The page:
ReduxRating:  7/10

Trivia:  Double Shot!  1) The band returned in '88 with their third album Ruff N' Ready. It featured the #6 R&B single "My Girly." A second single was a minor chart entry and further singles failed to chart. Without a significant crossover hit, the album didn't sell well.  They gave it one more try with 1991's Straight Down to Business, which did generate the #9 R&B "Can He Do It (Like This, Can He Do It Like That), but it didn't lead to album sales and that ended their days as a major label artist.  2) This song was later remade in 1997 by Pop/R&B/Dance vocalist INOJ. It was her debut single and it got to #25 on the Pop chart. Her next single would also be a remake. She covered Cyndi Lauper's "Time After Time" and pushed it out in 1998. It would get to #6 at Pop. This led to her recording a full album the following year for Columbia's So So Def label that included the two hits. It was weirdly titled Ready for the World. Further singles failed to chart and the album suffered the same fate.

_________________________________________________________________________________

Wednesday, November 13, 2019

"Every Beat of My Heart" by Rod Stewart

Song#:  2951
Date:  11/29/1986
Debut:  83
Peak:  83
Weeks:  6
Genre:  Pop, Rock



Pop Bits:  Stewart's fourteenth studio album, Every Beat of My Heart, was not performing well. It had already peaked at a low (for him) #28 and was not on track to becoming a certified gold seller. Despite the previous single, "Another Heartache," not doing well (#52), Stewart's label went ahead and issued out this title-track follow-up. It did even worse by peaking where it debuted on the Pop chart. It failed to reach any other chart as well. With those results, the label called it a day and the album fell off the chart. That left it being one of Stewart's worst performing albums to-date. Only his 1969 debut LP and 1983's Body Wishes did worse.

ReduxReview:  This was meant to be one of those big sentimental sing-along songs that would cross international boarders and make everyone weepie and nostalgic. It had a vague Irish feel to it and indeed mentioned the "Emerald Isle," but it was still generic enough for non-Irish folk to catch on and apply their own meaning. The person in the lyrics is headed home, but I'm not sure from where. From war or a war-torn country? From military service? I dunno. The song is fine, but a little slow and a bit boring. There's just not enough memorable lines or melodies to make it catch on in a bigger way. It strives to be a classic longing-for-home song that everyone rallies around while toasting their pints, but it doesn't quite make it there.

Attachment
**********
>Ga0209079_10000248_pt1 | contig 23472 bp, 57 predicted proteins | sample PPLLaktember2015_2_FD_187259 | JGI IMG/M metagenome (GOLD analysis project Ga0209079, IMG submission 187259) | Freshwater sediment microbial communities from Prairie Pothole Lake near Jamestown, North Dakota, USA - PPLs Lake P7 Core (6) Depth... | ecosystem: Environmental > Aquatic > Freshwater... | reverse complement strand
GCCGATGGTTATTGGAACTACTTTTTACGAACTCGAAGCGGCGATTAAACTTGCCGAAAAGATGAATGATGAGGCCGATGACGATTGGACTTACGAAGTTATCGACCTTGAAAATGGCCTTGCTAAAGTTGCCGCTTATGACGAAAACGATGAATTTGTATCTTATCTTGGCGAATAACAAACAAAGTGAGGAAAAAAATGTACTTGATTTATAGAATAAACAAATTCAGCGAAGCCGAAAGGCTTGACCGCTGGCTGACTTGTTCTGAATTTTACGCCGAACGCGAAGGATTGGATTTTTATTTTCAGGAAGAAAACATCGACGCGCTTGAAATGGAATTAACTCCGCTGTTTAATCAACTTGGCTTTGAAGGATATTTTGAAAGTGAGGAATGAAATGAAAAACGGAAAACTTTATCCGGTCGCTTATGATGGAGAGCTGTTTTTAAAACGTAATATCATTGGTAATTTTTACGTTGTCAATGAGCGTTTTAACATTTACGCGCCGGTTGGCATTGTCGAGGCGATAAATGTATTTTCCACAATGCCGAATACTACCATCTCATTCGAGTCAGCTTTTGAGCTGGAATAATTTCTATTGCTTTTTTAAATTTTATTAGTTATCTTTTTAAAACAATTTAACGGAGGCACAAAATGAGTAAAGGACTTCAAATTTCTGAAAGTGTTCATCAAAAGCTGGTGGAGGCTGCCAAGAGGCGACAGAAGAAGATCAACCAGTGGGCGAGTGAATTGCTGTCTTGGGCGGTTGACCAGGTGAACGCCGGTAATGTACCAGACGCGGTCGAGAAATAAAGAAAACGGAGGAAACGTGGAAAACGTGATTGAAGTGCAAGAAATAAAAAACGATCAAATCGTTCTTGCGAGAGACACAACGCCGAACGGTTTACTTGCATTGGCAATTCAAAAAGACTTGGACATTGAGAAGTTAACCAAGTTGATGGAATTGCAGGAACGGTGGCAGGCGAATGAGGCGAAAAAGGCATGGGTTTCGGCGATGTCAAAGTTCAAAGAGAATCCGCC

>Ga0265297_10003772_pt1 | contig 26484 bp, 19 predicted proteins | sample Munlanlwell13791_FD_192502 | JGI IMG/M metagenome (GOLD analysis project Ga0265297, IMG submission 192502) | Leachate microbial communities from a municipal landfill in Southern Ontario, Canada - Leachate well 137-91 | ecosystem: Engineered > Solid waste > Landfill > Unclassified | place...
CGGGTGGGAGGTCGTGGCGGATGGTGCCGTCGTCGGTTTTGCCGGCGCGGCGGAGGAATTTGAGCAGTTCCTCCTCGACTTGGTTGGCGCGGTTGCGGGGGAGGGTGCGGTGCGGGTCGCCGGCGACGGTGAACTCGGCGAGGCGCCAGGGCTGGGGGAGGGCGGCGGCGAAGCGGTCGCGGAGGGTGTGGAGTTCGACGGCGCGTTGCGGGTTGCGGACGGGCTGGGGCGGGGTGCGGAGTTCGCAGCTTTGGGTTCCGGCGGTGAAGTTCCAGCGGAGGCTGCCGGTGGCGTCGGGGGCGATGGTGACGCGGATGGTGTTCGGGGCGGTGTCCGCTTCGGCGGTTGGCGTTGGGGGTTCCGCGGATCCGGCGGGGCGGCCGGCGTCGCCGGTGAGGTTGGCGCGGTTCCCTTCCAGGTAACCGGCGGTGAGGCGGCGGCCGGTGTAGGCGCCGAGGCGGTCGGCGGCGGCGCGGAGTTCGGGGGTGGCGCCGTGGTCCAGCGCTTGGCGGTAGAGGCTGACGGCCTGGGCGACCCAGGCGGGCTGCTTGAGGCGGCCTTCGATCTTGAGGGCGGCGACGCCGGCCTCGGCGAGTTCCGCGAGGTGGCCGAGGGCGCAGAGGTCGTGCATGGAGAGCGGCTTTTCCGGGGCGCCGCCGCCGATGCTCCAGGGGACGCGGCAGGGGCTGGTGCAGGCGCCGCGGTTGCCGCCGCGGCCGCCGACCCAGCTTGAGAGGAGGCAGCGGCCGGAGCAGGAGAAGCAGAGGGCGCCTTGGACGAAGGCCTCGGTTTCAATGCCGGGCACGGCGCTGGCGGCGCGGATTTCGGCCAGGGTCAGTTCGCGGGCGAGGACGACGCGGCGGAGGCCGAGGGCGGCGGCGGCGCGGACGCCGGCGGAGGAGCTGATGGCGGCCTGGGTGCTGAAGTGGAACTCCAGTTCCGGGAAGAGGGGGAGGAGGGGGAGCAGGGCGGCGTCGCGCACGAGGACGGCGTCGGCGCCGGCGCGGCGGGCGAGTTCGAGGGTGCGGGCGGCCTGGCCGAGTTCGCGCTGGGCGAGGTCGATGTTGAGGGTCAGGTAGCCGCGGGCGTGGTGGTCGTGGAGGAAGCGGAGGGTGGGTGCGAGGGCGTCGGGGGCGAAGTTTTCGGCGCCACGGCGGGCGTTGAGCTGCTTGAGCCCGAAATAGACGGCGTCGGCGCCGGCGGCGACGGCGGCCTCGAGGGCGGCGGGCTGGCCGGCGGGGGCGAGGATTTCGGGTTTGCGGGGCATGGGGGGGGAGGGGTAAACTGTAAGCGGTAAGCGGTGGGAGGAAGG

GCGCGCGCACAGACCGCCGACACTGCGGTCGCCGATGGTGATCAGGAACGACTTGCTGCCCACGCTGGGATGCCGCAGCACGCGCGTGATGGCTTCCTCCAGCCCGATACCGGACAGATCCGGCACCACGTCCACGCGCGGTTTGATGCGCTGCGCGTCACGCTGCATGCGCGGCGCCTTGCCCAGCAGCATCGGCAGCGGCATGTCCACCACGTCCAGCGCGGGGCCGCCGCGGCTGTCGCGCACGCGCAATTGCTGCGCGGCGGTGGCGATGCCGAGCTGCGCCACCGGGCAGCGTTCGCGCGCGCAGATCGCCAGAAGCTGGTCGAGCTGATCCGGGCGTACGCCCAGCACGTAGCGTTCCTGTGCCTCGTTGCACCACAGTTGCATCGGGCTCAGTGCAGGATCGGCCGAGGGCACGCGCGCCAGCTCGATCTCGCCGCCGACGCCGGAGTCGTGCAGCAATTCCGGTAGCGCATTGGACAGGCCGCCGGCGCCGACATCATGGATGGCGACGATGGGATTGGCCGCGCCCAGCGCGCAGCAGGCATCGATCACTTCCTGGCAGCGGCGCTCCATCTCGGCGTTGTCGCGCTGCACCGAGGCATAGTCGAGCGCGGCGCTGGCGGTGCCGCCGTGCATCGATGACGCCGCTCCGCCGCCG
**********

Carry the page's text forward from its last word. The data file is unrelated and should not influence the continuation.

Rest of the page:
ReduxRating:  5/10

Trivia:  In the UK, one further single was released from the album. Stewart's remake of The Beatles' "In My Life" would just scratch the chart at #80. "In My Life" was recorded for Rubber Soul, the Beatles' 1965 album. Although it was not selected to be a single, the song became a fan and critical favorite over the years. On Rolling Stone's 2004 list of the "500 Greatest Songs of All Time," the tune was ranked at #23. Although many artists have covered the song, as of this posting date none have been able to reach the Pop chart with a version. However, one artist did manage to reach the AC chart with the tune. Bette Midler recorded the song for the soundtrack to her 1991 movie For the Boys. It was the second single released from the soundtrack and it got to #20 at AC.

_________________________________________________________________________________

Tuesday, November 12, 2019

"Big Time" by Peter Gabriel

Top 10 Alert!
Song#:  2950
Date:  11/29/1986
Debut:  88
Peak:  8
Weeks:  23
Genre:  Pop, Rock, Funk Rock



Pop Bits:  Gabriel's follow-up to his #1 smash "Sledgehammer," "In Your Eyes," didn't quite set the chart afire. It stalled at #26 despite reaching #1 at Rock. Still, it did well enough to push out a third single from his album So. This funky track was selected and it seemed to be what pop listeners wanted. It became Gabriel's second Top 10 at Pop while getting to #3 at Rock. It was certainly helped along by its associated video that got heavy airplay on MTV. The hit would further spur sales of the album, which would go double-platinum by the summer of '87. Eventually it would sell over five million copies.